So, you’ve decided that the musical path is the right one for you, but you’re not sure how to start? First things first; what is the best instrument to learn? There are many things to consider, so let me help.

Will you enjoy it?

This is arguably the most important. If you’re quite a shy character, the drums may not be the best instrument to learn. However, if you love to be centre of attention, then go for it! Learn something that interests you and that you’ve always wished you could play, not matter how hard it is. For example, if you have always watched someone growing up and always dreamed that you could play the electric guitar like them but think it’s too hard, try it anyway! They will all be hard to start off with (otherwise everyone would do it), but it will be worth it in the end when you can play finally Eruption by Van Halen. Careless whisper?

Is it suitable?

If you’re only small, a full sized cello might not be the best shout. Why not try a 1/2 cello if you’re desperate to learn the cello, or have you considered the violin? Age can also be a factor. Children older than 6 can pretty much learn anything. However, under 6 years old you are restricted to what you can physically hold. A piano for example would be perfect. They have nothing to hold so no weight to consider, or height (adjustable stands). There is a visual representation that comes with learning the piano which can help understanding music theory easier. Light up keys might help. If you have short fingers, don’t try the piano. If you’re short, maybe not the bassoon. If you have braces, maybe swerve the trumpet; ouch!

Make sure you can practice & have lessons

We all know that with practice comes perfection. So, if you don’t have room to keep an acoustic drum set or 88 key keyboard, you might need to think of another options. you may want to consider an electric drum for example for practice purposes, which are a lot quieter and take up less room. You need time to practice. You also want to practice. Lessons – maybe have a look around before you buy the instrument and make sure either the school or someone near by does lessons on that instrument. Although it can be done, it’s harder to teach yourself from scratch how to play an instrument.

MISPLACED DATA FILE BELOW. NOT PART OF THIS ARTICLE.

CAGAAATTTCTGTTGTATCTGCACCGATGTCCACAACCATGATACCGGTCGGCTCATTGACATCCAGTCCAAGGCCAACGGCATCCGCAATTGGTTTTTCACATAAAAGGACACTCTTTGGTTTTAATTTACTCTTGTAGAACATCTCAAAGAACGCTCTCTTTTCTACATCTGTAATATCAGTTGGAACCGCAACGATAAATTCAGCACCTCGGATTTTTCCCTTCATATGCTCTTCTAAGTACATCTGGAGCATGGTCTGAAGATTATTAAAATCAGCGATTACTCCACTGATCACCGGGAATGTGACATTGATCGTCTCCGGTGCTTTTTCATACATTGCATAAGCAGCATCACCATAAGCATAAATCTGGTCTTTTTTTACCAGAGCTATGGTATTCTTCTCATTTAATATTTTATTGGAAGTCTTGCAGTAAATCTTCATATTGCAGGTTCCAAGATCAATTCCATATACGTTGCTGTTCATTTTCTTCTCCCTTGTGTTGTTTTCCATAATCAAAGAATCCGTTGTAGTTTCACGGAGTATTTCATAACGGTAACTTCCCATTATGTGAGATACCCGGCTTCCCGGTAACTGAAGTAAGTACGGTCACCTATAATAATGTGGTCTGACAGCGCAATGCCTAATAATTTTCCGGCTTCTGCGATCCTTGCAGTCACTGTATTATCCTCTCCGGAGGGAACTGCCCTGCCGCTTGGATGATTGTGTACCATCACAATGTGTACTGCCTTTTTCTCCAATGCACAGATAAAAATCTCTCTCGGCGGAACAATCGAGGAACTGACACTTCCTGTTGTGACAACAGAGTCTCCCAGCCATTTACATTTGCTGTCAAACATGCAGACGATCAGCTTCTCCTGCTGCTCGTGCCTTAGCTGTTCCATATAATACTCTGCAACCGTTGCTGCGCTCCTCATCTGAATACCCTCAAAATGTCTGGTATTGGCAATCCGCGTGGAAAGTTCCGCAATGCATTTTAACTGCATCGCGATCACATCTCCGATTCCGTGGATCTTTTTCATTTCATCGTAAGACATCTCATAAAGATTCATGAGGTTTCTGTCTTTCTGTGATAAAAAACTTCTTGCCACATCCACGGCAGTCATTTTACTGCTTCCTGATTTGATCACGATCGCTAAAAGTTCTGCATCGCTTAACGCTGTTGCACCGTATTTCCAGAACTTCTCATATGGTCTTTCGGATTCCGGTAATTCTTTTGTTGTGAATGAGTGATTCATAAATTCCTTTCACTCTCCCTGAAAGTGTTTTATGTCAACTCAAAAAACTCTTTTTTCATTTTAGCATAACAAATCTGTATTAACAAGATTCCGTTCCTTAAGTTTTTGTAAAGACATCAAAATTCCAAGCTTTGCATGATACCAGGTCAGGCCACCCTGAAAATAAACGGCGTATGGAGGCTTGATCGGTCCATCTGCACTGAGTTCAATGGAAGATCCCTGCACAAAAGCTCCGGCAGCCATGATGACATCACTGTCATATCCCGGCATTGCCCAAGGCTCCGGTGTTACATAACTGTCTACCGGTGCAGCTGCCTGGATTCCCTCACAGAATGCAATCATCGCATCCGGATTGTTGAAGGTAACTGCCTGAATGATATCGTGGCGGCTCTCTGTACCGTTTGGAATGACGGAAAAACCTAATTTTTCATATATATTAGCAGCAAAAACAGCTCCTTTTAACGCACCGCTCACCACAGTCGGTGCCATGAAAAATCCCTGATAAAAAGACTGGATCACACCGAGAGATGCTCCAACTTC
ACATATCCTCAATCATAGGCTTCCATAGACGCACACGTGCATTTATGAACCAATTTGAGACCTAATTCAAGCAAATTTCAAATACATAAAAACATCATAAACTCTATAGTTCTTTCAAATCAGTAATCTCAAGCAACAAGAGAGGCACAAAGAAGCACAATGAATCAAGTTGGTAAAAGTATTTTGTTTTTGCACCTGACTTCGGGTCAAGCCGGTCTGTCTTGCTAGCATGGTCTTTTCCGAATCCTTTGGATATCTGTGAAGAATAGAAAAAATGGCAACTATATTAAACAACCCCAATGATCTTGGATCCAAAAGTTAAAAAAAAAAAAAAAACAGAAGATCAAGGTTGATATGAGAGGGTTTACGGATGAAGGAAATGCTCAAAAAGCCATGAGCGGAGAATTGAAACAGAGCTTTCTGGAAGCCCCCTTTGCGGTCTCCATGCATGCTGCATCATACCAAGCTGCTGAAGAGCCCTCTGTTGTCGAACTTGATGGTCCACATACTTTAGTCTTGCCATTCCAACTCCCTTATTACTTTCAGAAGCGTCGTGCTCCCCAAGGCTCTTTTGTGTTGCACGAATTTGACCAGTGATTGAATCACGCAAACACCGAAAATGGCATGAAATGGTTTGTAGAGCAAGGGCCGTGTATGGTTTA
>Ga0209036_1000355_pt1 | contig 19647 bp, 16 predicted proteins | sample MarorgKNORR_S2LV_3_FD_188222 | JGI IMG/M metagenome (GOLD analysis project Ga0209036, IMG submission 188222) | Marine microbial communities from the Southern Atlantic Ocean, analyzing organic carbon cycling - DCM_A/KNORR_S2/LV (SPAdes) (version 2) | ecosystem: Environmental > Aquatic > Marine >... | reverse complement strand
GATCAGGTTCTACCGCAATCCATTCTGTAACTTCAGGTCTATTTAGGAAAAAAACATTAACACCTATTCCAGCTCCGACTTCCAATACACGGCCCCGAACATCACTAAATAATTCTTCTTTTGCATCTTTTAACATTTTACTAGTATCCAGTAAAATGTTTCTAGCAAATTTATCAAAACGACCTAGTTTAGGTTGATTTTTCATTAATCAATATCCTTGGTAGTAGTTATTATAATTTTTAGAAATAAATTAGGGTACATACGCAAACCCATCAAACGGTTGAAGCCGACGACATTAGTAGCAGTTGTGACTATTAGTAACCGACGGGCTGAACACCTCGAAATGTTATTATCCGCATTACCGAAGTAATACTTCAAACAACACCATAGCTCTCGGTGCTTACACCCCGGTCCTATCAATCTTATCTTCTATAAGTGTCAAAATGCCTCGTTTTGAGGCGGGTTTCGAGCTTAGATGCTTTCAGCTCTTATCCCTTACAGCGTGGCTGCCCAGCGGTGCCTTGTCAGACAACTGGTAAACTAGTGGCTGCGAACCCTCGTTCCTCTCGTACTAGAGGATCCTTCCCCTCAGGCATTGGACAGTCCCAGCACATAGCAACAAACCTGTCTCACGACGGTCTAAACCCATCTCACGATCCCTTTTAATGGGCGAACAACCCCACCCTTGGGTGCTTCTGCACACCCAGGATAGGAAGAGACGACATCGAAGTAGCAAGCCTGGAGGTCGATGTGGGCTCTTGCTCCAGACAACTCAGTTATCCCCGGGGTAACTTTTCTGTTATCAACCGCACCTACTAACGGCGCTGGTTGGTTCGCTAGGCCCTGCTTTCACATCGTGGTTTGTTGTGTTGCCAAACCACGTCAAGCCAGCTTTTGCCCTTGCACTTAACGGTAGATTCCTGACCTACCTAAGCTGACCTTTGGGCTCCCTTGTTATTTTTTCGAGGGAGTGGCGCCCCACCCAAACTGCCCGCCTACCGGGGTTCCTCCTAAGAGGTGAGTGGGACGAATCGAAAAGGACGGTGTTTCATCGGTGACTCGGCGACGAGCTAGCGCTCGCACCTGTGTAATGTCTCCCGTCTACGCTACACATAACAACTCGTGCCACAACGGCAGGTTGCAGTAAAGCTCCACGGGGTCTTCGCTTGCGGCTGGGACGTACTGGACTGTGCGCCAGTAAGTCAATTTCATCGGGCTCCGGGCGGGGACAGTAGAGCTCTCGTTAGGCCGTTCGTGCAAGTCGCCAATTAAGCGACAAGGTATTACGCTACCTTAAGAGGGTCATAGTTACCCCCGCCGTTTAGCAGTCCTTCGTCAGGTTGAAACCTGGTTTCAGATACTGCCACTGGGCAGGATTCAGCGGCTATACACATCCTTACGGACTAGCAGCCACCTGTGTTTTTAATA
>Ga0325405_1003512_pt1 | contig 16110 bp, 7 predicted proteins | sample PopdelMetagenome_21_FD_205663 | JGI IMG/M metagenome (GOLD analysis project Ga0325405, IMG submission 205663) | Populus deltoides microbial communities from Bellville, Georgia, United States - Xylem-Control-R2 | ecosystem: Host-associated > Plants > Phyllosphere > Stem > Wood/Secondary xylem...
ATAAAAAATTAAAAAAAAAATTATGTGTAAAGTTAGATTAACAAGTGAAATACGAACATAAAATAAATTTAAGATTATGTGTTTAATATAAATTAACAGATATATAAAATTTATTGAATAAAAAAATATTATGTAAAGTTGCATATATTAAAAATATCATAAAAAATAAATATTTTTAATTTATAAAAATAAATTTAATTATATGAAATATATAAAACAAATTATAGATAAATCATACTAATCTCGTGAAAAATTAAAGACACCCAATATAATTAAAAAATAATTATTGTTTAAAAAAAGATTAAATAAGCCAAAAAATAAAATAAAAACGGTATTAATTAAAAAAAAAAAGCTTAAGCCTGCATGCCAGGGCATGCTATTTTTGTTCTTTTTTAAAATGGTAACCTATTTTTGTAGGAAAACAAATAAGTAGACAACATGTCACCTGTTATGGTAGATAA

The cost, unfortunately 

As much as this is annoying, a brand new £500 saxophone for example could be a lot more than a £2 recorder. You don’t want to be splashing the cast if you are not 100% sure you will carry on. Lucky for you, we have a brilliant range that is aimed towards this area. You want to learn the flute but you don’t want to break the bank buying a Yamaha flute. This sonata range is great for solving this problem. They have everything you need in a beginner instrument (including case and multiple accessories) whilst being great value for money!

Have you tried it before?

It might be worth letting your child try an instrument before figuring out if you will actually enjoy it. Give us a ring and we can get instruments ready for you to try.

learn

Here are some instruments that we think are great for learning. Click on the images below to find out in more detail, which is the best instrument to learn.

 

 

 

 

About the author

Lucy joined Normans in November 2018 after finishing her A-Levels, one of them being Music. A very talented musician who plays the Saxophone, Clarinet and Piano to a high standard. I'm sure you'll agree, she's a great addition to the Sales Team. In Lucy's spare time, she loves to travel!

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